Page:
http://www.bbc.co.uk/news/science-environment-20408350
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Re: Global Climate Change Science News

Post by macdoc » Thu Nov 22, 2012 12:34 am

Speaking of global action ....some heft here..

snip
The alliance of 200 investment institutions includes Scottish Widows, Aviva and HSBC and controls $21 trillion (£13trn) of assets worldwide and its lobbying of the UK government is part of a broader campaign to persuade the world’s biggest economies to escalate their actions against climate change.

The alliance’s call, which extends to countries such as the US, China and India, represents by far the biggest political intervention staged by financial investors over climate change and underlines just how concerned they have become about the damage it could inflict on the global economy.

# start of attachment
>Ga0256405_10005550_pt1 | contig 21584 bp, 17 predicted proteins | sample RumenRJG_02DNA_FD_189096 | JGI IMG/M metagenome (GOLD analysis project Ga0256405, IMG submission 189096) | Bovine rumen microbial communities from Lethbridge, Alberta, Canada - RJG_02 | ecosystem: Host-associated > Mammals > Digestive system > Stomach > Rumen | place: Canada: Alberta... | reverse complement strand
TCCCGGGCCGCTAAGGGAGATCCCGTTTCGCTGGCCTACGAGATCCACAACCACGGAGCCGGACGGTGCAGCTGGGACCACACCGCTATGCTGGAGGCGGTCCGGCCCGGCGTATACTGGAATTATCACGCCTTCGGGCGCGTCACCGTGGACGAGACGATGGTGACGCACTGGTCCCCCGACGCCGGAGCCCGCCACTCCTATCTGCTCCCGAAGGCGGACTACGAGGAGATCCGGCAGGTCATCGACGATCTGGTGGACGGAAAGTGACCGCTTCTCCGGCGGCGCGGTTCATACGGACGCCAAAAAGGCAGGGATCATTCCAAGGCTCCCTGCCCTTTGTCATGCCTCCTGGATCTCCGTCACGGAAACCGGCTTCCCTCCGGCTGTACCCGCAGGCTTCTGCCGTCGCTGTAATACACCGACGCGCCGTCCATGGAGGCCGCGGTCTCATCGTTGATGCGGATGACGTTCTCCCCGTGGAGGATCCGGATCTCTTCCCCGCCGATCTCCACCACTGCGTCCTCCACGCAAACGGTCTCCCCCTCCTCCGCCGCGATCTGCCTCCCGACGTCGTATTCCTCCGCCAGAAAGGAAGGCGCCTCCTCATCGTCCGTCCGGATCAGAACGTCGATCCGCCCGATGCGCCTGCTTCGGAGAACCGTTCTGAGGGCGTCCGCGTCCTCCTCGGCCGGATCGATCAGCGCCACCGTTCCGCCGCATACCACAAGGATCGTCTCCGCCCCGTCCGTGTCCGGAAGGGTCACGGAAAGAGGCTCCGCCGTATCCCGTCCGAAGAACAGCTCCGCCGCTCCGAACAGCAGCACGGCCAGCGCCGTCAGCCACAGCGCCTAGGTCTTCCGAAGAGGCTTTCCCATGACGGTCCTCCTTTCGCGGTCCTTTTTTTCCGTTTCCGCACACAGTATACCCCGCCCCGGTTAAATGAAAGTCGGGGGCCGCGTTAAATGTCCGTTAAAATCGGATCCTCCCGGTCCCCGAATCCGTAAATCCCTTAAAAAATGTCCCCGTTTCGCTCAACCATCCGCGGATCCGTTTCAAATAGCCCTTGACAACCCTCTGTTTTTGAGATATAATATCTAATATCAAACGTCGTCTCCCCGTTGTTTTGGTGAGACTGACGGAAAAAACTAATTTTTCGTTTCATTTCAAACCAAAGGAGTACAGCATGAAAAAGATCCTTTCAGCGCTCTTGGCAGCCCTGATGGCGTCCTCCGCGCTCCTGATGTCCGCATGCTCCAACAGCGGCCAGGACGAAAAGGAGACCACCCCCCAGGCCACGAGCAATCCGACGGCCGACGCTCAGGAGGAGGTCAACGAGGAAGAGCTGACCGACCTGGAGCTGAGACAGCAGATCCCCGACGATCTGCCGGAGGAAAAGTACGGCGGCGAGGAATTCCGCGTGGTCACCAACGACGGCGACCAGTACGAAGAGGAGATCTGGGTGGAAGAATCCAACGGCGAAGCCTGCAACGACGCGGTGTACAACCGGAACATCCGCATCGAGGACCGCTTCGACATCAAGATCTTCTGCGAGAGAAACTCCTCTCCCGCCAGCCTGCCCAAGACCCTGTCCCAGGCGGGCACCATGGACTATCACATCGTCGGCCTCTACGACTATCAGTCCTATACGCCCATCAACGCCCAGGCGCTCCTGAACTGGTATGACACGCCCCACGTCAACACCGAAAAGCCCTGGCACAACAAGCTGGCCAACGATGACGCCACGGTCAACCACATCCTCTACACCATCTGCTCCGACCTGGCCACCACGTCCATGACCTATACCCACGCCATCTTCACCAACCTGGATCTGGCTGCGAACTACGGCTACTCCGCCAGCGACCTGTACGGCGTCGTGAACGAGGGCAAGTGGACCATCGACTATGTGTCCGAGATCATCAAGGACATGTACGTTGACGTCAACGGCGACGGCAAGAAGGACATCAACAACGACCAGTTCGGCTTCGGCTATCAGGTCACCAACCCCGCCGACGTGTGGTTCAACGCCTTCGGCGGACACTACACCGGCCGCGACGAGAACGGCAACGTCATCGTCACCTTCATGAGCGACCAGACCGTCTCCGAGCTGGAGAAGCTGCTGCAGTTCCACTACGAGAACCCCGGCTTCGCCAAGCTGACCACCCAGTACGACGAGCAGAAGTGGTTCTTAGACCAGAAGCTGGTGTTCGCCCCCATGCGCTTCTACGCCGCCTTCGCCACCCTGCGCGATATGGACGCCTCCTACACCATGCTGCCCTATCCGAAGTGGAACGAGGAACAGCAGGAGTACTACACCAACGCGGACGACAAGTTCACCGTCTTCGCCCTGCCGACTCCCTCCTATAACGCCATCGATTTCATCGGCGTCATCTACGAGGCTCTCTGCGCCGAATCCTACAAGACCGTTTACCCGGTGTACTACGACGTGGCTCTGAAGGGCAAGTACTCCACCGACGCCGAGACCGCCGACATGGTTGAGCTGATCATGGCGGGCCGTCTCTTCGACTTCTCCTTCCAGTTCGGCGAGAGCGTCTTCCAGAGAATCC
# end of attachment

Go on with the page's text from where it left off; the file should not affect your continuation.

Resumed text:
“Hurricane Sandy, which caused more than $50bn (£31bn) in economic losses, is typical of what we can expect if no action is taken and warming trends continue,” said Chris Davis, a member of the alliance who advises institutions controlling $11trillion (£6.9 trn) on climate change issues.

“Investors are rightly concerned about the short and long-term economic risks of climate change and understand that ambitious climate and clean energy policies are urgently needed to avoid catastrophic impact,” Mr Davis added.

In a letter to the governments, ahead of the international climate negotiations that kick off in Doha on Monday, the alliance urges the world’s largest economies to engage in “a new dialogue on climate change policy”.[HILITE] In particular, it calls for “clear, consistent and predictable policies that encourage low carbon investment[/HILITE]”.
http://www.independent.co.uk/news/uk/po ... rnalSearch